PubVenn: Visualize your PubMed searches

In my research career, I have searched PubMed A LOT. I thought I was doing pretty well at it too, although if I would have asked a librarian, I would have known what I was missing.

One of the most confusing parts about constructing searches is the boolean logic, more commonly known as the AND/OR/NOT part of the search strategy. Have you ever wished that PubMed would just draw you a picture your search? Well, now it can with PubVenn.

Ed Sperr, MLIS, created the PubVenn tool to visualize and refine search strategies using the bibliographic data and E-UTILITIES provided by NCBI. Librarians commonly use Venn Diagrams to think through their searches, but this tool automates this process (and probably catches some syntax errors in the process).

Let’s try an example. In my PhD work, I studied how a Toxoplasma gondii protein protects this parasite from being killed by macrophages during infection. So I’m going to search PubVenn for “(Toxoplasma gondii) AND macrophage”.toxoANDmacs

The left hand panel shows a Venn diagram of how these concepts overlap. The upper right hand panel shows the search PubMed performs* when you type in “Toxoplasma gondii AND macrophage”. I color coded it to match the colors in the diagram to illustrate which parts of the search correspond to which parts of the Venn diagram. The number of search results (1005) is also listed after the search strategy. It also lists the references in the right sidebar under the search strategy.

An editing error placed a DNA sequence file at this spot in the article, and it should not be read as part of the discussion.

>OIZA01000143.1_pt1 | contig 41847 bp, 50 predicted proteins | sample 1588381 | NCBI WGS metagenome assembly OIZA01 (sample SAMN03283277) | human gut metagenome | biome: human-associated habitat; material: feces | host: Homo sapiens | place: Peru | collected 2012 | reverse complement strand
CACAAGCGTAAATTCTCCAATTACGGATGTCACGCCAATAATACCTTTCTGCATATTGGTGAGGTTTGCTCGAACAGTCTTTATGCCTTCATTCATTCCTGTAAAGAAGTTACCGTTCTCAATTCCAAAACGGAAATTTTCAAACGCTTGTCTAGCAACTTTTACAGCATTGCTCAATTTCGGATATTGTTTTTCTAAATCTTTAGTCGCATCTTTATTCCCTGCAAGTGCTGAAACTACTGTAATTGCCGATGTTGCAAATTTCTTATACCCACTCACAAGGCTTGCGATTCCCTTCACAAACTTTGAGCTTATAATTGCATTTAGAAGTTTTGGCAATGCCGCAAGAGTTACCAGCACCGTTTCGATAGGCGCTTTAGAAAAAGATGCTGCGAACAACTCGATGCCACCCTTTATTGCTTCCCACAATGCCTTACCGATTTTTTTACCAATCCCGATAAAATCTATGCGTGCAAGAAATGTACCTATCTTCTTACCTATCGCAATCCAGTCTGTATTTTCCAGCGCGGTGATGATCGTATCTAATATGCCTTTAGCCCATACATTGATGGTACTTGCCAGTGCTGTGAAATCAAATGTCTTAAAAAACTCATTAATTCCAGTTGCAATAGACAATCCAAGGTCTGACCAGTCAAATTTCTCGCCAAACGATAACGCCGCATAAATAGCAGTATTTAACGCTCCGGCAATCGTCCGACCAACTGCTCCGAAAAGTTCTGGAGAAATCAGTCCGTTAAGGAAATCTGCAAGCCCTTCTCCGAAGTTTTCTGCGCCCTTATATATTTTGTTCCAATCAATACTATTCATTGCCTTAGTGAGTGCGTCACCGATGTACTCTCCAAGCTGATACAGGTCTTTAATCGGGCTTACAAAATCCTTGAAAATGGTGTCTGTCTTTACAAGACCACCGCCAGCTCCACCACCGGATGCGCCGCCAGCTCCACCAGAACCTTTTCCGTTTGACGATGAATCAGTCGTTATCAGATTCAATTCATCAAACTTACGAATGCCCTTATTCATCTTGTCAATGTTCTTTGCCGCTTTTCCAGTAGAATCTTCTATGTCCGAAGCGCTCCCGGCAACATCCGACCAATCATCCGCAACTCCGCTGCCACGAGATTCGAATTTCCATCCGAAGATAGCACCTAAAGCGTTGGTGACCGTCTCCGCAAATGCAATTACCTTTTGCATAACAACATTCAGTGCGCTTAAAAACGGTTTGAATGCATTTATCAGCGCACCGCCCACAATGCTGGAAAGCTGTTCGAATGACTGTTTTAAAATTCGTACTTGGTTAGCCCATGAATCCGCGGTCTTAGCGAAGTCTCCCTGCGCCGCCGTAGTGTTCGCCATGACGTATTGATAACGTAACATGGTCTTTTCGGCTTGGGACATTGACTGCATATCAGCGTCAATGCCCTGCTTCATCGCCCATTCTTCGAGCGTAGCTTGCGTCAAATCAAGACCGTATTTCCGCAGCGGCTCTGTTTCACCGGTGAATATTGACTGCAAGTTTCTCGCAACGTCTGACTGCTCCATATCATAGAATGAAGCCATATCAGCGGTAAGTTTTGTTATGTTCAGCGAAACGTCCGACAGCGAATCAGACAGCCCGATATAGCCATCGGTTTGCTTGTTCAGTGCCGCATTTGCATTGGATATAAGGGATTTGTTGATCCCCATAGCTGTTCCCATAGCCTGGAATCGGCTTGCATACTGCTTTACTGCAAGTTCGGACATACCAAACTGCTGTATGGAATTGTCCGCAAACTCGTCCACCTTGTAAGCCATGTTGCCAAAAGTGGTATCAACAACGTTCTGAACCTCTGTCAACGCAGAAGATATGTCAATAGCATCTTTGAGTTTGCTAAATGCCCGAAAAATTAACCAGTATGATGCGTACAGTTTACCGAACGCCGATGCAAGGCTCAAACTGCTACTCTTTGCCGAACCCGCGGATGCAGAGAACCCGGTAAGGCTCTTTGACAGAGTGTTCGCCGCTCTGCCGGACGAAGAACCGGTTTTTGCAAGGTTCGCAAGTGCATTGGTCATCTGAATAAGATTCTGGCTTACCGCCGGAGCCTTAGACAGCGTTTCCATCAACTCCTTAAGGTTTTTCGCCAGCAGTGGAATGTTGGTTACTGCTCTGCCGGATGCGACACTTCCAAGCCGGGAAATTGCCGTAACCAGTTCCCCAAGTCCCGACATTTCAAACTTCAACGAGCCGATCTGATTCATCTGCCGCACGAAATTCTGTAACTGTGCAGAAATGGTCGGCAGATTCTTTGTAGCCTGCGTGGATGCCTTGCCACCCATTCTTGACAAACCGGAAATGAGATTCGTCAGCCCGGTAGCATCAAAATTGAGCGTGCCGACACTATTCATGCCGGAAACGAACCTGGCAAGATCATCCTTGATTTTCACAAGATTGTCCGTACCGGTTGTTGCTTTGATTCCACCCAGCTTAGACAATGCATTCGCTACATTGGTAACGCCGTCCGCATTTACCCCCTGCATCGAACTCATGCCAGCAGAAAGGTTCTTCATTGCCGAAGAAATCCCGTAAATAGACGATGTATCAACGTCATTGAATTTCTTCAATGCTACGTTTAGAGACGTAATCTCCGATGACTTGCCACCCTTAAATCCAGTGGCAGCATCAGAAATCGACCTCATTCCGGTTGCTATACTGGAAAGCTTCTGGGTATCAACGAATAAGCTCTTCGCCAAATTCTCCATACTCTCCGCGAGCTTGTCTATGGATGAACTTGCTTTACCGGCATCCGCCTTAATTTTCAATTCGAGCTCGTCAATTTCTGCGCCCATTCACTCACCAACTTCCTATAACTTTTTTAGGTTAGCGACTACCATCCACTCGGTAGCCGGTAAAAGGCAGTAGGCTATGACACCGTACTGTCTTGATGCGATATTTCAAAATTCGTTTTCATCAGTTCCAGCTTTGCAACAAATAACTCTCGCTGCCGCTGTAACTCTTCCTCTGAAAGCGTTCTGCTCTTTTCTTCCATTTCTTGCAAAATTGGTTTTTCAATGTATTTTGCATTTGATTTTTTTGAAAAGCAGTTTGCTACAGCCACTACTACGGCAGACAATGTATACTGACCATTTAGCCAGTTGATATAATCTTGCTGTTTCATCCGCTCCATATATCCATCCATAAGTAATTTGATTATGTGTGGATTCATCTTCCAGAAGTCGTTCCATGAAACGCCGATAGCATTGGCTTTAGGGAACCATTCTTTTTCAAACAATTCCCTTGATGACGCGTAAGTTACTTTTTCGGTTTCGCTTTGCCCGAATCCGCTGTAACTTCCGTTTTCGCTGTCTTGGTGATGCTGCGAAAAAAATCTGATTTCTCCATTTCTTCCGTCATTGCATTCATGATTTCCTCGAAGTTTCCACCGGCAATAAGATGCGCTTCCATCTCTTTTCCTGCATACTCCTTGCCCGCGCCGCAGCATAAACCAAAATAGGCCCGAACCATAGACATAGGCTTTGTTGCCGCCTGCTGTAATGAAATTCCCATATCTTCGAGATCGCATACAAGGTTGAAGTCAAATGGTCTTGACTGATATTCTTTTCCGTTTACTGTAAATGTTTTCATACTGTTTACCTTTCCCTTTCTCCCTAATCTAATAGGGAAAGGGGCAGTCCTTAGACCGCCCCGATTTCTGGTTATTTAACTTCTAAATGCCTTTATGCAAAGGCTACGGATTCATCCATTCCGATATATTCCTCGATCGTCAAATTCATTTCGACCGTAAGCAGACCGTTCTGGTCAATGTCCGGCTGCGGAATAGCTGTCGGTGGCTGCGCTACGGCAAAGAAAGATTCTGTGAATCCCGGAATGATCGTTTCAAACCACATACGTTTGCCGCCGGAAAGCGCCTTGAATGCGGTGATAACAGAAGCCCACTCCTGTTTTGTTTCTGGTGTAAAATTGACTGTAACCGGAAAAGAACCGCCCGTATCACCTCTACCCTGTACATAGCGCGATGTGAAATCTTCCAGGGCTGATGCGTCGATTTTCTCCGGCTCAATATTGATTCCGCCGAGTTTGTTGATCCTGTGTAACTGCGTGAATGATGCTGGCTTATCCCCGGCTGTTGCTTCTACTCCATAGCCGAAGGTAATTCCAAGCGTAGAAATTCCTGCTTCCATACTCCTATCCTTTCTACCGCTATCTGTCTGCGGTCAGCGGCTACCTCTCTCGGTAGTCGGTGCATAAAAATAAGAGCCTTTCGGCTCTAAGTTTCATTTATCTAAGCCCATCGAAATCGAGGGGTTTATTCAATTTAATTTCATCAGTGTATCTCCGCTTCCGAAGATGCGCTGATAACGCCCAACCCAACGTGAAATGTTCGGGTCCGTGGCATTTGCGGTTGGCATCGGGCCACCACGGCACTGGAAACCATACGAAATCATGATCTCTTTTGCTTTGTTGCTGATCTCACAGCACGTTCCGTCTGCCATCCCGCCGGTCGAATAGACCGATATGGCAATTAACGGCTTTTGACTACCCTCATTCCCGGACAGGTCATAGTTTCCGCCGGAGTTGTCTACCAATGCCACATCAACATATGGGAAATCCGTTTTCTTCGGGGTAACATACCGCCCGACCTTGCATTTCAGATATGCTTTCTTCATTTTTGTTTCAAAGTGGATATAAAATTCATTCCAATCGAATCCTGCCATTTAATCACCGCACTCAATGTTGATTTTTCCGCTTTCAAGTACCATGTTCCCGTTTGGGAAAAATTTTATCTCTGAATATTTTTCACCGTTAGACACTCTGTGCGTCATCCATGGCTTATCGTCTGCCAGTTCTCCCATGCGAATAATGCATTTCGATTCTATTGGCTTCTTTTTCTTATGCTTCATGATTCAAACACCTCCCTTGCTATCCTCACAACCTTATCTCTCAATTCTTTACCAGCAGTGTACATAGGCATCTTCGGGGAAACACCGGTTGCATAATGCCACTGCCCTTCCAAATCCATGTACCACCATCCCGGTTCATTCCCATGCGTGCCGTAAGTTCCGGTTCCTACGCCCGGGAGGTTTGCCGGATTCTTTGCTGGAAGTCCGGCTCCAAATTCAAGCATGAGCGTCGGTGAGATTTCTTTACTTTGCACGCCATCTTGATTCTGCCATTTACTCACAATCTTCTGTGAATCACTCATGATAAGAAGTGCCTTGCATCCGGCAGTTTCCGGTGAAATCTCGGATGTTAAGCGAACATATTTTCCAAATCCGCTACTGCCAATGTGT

Additionally, you can explore the citations for each individual concept by clicking on the corresponding part of the Venn diagram, which causes the search strategy and the citation on the right to change accordingly.

So why is this important? Well, if I click on the macrophage circle and i’m seeing citations that I would like to see in my search, then I have to rethink my search strategy. Also, I’m a sucker for Venn diagrams.

*If you don’t know what the terms inside the brackets in this search strategy are doing, you can set up a consultation with a librarian or take one of our PubMed classes.

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